Sundays in Madrid
If you are in Madrid on a Sunday you need to visit El Rastro, which is believed to be Europe’s largest flea market. At this flea market, you can find everything from clothing to tacky souvenirs to antiques. The guidebook said that there are many pick-pockets so be very aware. I didn’t seem to have a problem. I guess that it was mainly because I never carry a purse with me. I wear a Scottevest that has pockets on the inside of the vest so I keep all of my money, passports and credit cards on the inside. There is no way that anyone could pick my pockets! If you are an avid traveler, I recommend that you seriously consider getting a Scottevest. I have had mine for 5 years now and LOVE it! Here is the link to their website: www.scottevest.com
There is a little something for everyone. It is a great place to spend the morning.
Another unique event for Sundays in Madrid is that the major road, in front of the Prado Museum, was closed for most of the day. It seemed strange to see people strolling, jogging or biking along this major street and no traffic. It made for such a relaxed atmosphere not having to worry about dodging cars!
Food and Drink
There is a lively bar and restaurant scene in Madrid. I think I read that for every 10 people there are 6 restaurants. It is amazing that they are all able to stay open! Compared to us Americans, the Spaniards eats very late. Breakfast (between 7 and 9 AM) is the lightest meal of the day with a small roll, churro, and coffee or hot chocolate. Mid-morning snack is from 10:30 to 11:00, which is more like the US coffee break. Lunch, the largest meal, is between 2:00 and 4:00 PM….many Spaniards still observe “siesta time,” especially in the smaller villages. Mid-afternoon snack is from 5:30 to 7:30 and is more of a social time for friends to visit. People often lean towards a small sweet at a cafe. 8:30 to 10:00 is the final meal and time when the popular tapas bars open. If you are like us and eat more around 6:00 PM, you won’t have much luck finding a restaurant open for dinner.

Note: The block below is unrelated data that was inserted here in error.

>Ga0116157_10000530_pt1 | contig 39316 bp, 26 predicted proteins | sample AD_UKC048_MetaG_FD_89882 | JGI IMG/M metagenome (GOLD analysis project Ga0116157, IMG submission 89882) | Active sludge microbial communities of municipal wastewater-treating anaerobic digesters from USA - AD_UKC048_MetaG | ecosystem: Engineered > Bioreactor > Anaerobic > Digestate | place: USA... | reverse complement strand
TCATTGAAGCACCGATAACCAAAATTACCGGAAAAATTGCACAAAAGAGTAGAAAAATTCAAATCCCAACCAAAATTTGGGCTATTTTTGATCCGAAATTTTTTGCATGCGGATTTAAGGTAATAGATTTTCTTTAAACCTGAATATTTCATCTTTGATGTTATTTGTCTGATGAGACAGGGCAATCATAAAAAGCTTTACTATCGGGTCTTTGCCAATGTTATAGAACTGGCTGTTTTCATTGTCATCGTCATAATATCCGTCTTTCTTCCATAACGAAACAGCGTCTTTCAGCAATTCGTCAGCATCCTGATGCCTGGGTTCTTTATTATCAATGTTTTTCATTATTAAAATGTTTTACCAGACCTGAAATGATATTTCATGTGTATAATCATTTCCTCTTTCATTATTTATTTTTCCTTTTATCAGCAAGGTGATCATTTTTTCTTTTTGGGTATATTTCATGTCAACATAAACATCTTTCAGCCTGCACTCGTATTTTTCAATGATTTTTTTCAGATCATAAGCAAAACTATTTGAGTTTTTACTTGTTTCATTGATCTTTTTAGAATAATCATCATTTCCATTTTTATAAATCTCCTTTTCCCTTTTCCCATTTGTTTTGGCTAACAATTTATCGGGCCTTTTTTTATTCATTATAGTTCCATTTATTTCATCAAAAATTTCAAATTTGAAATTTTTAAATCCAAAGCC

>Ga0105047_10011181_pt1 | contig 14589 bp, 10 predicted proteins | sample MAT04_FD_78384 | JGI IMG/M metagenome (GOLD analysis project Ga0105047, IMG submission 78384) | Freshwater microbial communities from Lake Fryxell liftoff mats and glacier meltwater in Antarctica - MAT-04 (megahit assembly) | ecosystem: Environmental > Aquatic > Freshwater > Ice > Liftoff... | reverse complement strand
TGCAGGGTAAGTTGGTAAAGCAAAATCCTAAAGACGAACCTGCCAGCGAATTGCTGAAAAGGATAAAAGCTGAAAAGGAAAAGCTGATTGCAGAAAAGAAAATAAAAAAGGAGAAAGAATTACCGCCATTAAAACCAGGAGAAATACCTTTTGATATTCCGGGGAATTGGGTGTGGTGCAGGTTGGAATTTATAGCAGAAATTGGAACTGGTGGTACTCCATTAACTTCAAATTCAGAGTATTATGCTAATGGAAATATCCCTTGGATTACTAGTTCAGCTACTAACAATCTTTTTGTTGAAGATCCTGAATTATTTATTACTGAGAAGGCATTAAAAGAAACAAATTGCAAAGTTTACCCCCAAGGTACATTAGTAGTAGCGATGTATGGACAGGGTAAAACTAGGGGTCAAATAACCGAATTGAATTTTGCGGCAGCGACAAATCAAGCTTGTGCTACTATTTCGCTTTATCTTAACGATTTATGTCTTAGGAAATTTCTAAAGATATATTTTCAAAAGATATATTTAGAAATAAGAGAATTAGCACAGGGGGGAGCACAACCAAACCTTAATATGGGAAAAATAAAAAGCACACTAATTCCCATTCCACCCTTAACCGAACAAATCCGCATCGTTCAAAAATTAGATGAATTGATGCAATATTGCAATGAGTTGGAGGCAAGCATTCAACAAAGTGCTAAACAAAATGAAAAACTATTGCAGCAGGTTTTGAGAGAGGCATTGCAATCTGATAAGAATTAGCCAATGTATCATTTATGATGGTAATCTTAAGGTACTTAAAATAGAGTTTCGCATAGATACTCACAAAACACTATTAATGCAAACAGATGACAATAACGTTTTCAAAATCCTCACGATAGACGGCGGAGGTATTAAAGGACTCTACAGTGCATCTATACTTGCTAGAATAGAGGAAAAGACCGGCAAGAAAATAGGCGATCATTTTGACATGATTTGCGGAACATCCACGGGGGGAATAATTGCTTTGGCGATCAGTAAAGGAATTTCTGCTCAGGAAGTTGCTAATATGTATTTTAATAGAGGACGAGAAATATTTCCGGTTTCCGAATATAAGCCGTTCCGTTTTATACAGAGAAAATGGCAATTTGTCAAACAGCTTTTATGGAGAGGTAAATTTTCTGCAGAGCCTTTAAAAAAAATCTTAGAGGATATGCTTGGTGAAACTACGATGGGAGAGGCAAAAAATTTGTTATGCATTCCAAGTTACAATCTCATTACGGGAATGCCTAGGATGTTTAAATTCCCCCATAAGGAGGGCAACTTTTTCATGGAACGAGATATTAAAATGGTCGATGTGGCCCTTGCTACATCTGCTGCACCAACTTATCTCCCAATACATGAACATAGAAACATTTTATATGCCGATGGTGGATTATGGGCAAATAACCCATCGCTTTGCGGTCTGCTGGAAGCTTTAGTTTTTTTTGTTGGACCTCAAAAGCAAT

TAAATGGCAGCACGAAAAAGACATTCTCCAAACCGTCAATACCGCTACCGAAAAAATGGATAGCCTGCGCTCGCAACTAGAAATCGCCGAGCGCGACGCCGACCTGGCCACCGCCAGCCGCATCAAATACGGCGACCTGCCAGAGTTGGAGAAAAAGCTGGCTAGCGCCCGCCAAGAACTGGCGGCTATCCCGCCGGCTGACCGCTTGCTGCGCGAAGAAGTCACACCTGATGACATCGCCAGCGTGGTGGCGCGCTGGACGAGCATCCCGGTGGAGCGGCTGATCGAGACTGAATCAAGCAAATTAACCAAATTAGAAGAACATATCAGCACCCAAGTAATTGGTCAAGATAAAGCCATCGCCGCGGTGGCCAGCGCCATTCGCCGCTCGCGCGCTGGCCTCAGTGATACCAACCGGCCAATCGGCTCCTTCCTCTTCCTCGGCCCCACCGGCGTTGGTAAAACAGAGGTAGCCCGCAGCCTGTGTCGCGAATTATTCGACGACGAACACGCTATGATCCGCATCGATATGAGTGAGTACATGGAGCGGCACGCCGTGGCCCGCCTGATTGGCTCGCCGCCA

In all honesty, I found the tapas/bar scene very intimidating. The bars/restaurants always appeared very crowded and I really didn’t understand how to order. In some places, the tapas are displayed like a buffet. You serve yourself and pay by the number of toothpicks left on your plate; while other places you can order from the menu. I am sorry to say that we didn’t have the tapas experience in Madrid but we did enjoy tapas in Barcelona.
We did enjoy another popular dish, tortilla de papas (potato omelet) for lunch. It is good comfort food.
Madrid is a beautiful city. If you are planning a trip to Spain, I would recommend that you spend 5 or 6 days in Madrid, do an overnight trip to Toledo – which I have written about in a separate post. Also, make certain you plan to visit Barcelona. Spain has such wonderful places to visit. I hope you get to explore this beautiful country.
Until the next time, I wish you blessings.